It costs you a hell of a lot of money just to go through the Scientology 'purification process', getting all those toxins out of the body. Personally, it doesn't sound worth it to me. A good old Native American sweat lodge sounds much better, and cheaper by thousands and thousands.ReplyDelete
Then you go your own spiritual way too, without a lot of Scientology minders hanging about.
I hear to toms toms beating.....
Top 3 misused drugs most commonly involved in emergency department visits:ReplyDelete
1. Pain relievers
2. Alcohol in combination with other drugs
3. Drugs to treat insomnia.
Top 3 paying jobs that don't require a 4-year degree:ReplyDelete
1. Dental hygienist
2. Registered nurse
Investors already fretting about the health of the world's biggest economies now face another worry: disappointing earnings.ReplyDelete
Analysts say the darkening outlook is only partly baked into current share prices. Adam Parker, Morgan Stanley's chief stock strategist, predicts Standard & Poor's 500-stock index will finish the year at 1167...
This is nearly as good as Walt Whitman's description of the Democratic Convention he attended:ReplyDelete
Obama is head of the party most like him. Democrats are: potheads, losers, cowards, lazy, tv obsessed morons, idiots, socialists, Marxists, and the like. Democrats want to smoke pot, watch tv, not work, get everything for free, and bill the rest of us for their lives. Have any of you ever heard even one Democrat talk about how they want to become a medical professional so they can provide free health care? I have not. Democrats want the rest of us to give them free lives of wealth and pleasure. Democrats want everyone but Democrats to work, work hard, and suffer. Democrats want all the wealth while calling everyone else greedy. Democrats want everyone to "share" with them--but Democrats do not want to work for anything. Democrats could create, accumulate, and produce the wealth they need. But, they do not want to work. Democrats are not really capitalists. Democrats are Marxist Utopians who dream of a world without money. Democrats are childlike and stupid. They are dumb. Democrats are lifelong teenagers living out the dreams of the Hippies. Democrats are a waste of genetics."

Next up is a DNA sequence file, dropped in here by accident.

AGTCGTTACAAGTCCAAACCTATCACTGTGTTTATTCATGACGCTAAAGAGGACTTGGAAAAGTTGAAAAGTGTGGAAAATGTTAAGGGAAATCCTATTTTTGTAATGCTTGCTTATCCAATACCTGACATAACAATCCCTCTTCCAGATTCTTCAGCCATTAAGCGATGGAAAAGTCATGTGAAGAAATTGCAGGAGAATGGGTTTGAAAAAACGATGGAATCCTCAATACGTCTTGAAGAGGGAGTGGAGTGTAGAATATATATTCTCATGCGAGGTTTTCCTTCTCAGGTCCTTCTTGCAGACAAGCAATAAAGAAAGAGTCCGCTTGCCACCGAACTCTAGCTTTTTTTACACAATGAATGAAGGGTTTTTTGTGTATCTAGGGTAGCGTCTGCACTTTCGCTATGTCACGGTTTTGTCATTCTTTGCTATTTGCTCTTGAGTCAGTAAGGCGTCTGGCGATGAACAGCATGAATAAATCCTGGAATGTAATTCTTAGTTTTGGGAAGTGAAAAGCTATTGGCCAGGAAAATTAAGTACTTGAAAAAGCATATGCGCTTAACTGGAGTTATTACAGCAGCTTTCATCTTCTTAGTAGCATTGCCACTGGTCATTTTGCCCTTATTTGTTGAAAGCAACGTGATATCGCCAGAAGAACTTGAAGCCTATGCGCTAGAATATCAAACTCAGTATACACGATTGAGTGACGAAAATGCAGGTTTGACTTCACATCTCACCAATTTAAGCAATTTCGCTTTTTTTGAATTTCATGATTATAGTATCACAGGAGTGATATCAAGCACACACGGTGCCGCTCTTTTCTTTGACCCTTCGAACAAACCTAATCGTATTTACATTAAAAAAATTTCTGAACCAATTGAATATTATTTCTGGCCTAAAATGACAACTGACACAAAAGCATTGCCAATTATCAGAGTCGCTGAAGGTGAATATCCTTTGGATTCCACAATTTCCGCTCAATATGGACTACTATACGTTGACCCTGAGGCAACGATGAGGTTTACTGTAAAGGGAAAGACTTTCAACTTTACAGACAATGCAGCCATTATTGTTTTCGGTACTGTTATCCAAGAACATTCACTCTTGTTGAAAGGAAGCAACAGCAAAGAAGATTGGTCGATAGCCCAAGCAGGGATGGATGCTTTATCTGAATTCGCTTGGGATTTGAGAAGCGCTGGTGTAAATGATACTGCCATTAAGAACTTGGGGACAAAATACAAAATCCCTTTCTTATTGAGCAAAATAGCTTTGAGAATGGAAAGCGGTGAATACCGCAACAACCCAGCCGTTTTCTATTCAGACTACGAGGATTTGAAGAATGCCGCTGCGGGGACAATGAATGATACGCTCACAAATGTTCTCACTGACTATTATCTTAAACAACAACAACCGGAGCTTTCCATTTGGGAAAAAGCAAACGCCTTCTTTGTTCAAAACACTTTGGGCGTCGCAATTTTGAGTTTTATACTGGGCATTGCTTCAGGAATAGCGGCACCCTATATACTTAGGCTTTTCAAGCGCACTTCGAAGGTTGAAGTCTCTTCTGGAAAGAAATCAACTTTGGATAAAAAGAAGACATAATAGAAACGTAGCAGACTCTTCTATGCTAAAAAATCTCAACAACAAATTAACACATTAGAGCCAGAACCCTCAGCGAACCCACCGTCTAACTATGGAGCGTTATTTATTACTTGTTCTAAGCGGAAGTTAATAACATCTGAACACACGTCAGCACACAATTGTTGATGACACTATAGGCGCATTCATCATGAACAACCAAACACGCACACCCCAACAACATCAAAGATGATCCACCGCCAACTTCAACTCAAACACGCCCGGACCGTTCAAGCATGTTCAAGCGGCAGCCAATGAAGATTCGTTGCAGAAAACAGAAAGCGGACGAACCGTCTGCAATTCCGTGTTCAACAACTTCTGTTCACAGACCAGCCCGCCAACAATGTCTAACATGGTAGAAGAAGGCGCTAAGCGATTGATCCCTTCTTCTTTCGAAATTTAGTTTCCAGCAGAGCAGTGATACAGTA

Read more: http://www.americanthinker.com/2012/07/obama_and_romney_character_shows_comments.html#disqus_thread#ixzz206im98SD
Here 'tis, right here -Delete
"'The members who comprised it were seven-eighths of them, ...the meanest kind of bawling and blowing officeholders, office-seekers, pimps, malignants, conspirators, murderers, fancy-men, custom-house clerks, contracts, kept-editors, spaniels well train'd to carry and fetch, jobbers, infidels, disunionists, terrorists, mail riflers, slave-catchers, pushers of slavery, creatures of the President, creatures of would-be Presidents, spies, bribers, compromisers, lobbyists, spongers, ruin'd sports, expell'd gamblers, policy-backers, monte-dealers, duellists, carriers of conceal'd weapons, deaf men, pimpled men, scarred inside with vile disease, gaudy outside with gold chains made from the people's money and harlots' money twisted together; crawling, serpentine men, the lousy combinings and born freedom-sellers of the earth.'"
Walt and Flamewarrior7 - great minds thinking alike.
In May, Roubini predicted four elements – stalling growth in the U.S., debt troubles in Europe, a slowdown in emerging markets, particularly China, and military conflict in Iran - would come together in to create a storm for the global economy in 2013.ReplyDelete
Roubini said that unlike in 2008 when central banks had “policy bullets” to stimulate the global economy, this time around policymakers are “running out of rabbits to pull out of the hat."
Last week, he told CNBC that there is “virtually zero chance” that pump-priming by central banks will succeed, suggesting that policymakers should instead let the economic bust work itself through the system.
S&P predicted to close at 1167 by years end. LINK (Jan 2012)
Batten the hatches.
That said, make no mistake - just like SocGen, Goldman, UBS and everyone else, the sole purpose of these bearish forecasts is to get the market to drop low enough to give the Fed cover for QE X. And let's not forget that Morgan Stanley's new chief economist is none other than Vince Reinhart, the man who personally recommended selling Treasury puts to get rates lower almost a decade ago. Because as Adam Parker, who made the forecast, knows all too well, if the market indeed closes red for 2012, so will Wall Street bonuses.Delete